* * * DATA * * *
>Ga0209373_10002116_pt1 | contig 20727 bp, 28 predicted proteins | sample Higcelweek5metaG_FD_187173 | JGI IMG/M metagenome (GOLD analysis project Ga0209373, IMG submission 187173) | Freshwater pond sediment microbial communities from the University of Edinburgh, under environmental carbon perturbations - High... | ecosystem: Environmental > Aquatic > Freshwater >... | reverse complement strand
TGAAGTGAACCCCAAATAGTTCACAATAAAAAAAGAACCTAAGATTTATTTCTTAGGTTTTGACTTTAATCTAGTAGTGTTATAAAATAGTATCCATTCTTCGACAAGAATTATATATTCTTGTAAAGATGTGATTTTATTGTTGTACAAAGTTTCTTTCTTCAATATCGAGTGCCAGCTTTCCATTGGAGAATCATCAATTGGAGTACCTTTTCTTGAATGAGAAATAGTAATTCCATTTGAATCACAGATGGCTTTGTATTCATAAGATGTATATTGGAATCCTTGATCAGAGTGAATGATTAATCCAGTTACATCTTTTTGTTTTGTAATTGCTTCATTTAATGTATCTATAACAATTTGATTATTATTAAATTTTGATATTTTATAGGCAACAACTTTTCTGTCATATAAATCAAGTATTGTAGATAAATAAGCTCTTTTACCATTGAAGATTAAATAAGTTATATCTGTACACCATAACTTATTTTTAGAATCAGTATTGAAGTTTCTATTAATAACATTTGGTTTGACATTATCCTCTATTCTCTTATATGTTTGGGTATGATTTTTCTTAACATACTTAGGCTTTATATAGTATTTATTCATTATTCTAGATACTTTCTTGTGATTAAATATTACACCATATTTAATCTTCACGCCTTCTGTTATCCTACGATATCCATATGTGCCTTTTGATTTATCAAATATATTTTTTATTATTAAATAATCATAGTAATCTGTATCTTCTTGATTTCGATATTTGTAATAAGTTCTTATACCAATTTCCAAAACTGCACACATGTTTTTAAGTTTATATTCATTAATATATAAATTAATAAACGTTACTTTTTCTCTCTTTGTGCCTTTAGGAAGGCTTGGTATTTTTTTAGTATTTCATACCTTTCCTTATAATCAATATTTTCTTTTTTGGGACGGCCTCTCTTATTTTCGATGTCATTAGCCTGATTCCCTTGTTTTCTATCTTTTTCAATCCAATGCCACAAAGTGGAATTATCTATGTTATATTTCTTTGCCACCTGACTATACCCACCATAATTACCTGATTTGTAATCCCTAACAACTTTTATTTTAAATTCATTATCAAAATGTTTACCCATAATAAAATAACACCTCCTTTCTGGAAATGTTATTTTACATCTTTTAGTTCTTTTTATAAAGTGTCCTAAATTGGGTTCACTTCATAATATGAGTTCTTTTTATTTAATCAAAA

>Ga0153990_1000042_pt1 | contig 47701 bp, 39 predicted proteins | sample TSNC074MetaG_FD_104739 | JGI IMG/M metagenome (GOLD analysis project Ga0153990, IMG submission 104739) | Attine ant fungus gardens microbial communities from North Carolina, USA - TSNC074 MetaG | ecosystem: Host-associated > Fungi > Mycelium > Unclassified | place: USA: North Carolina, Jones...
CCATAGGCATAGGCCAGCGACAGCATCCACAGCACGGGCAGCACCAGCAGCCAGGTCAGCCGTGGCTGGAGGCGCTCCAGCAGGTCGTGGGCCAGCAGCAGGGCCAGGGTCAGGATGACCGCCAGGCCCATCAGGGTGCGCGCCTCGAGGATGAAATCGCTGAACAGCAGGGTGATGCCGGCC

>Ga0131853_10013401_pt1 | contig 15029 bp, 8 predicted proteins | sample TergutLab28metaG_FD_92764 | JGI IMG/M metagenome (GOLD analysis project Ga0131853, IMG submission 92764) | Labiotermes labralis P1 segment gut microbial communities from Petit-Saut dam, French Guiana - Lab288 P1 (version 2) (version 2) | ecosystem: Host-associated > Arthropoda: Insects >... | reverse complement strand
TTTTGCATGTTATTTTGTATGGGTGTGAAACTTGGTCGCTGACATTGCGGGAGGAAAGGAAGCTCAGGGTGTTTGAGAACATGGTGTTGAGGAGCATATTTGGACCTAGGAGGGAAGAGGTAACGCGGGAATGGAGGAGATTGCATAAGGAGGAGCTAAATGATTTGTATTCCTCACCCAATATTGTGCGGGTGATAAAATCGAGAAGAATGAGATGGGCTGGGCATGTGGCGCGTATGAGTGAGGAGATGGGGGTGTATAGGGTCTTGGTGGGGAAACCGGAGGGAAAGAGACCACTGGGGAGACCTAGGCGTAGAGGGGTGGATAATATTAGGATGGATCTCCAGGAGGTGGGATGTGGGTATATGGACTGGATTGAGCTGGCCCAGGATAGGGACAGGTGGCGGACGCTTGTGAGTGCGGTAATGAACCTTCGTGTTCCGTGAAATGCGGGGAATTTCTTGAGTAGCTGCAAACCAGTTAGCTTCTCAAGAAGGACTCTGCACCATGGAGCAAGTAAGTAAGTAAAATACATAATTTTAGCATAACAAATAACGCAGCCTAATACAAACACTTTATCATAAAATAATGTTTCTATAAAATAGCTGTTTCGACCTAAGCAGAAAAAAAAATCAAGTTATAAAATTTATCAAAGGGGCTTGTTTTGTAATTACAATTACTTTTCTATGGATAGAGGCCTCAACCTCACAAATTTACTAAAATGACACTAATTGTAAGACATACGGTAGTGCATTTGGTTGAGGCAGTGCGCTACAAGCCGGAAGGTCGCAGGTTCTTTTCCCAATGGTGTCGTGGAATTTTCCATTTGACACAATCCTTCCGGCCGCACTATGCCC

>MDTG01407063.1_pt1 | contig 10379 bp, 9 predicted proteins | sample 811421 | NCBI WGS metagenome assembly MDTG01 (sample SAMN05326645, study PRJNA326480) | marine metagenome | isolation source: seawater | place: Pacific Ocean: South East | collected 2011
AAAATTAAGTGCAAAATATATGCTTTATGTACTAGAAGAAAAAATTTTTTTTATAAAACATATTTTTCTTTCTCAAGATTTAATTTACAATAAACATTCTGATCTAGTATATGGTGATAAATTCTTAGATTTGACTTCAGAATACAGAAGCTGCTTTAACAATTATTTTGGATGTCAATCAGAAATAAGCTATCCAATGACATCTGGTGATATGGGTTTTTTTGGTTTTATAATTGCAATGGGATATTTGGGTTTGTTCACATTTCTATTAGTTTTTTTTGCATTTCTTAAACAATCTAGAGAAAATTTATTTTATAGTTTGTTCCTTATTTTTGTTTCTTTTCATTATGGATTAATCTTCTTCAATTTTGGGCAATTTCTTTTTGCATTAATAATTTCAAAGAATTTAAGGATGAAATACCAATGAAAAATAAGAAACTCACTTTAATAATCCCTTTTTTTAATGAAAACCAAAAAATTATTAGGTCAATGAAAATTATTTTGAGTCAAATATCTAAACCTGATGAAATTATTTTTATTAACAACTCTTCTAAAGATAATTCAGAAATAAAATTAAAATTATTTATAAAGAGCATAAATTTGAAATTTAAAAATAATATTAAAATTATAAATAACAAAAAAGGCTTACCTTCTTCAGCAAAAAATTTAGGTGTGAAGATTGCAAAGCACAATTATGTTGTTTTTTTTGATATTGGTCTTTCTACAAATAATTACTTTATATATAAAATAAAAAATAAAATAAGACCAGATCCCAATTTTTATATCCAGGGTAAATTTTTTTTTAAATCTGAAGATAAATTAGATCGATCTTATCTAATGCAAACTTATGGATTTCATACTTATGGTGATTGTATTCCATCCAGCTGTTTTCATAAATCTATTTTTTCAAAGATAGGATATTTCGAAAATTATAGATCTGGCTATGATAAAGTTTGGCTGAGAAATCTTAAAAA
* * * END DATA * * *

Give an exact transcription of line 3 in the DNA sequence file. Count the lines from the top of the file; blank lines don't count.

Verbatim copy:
>Ga0153990_1000042_pt1 | contig 47701 bp, 39 predicted proteins | sample TSNC074MetaG_FD_104739 | JGI IMG/M metagenome (GOLD analysis project Ga0153990, IMG submission 104739) | Attine ant fungus gardens microbial communities from North Carolina, USA - TSNC074 MetaG | ecosystem: Host-associated > Fungi > Mycelium > Unclassified | place: USA: North Carolina, Jones...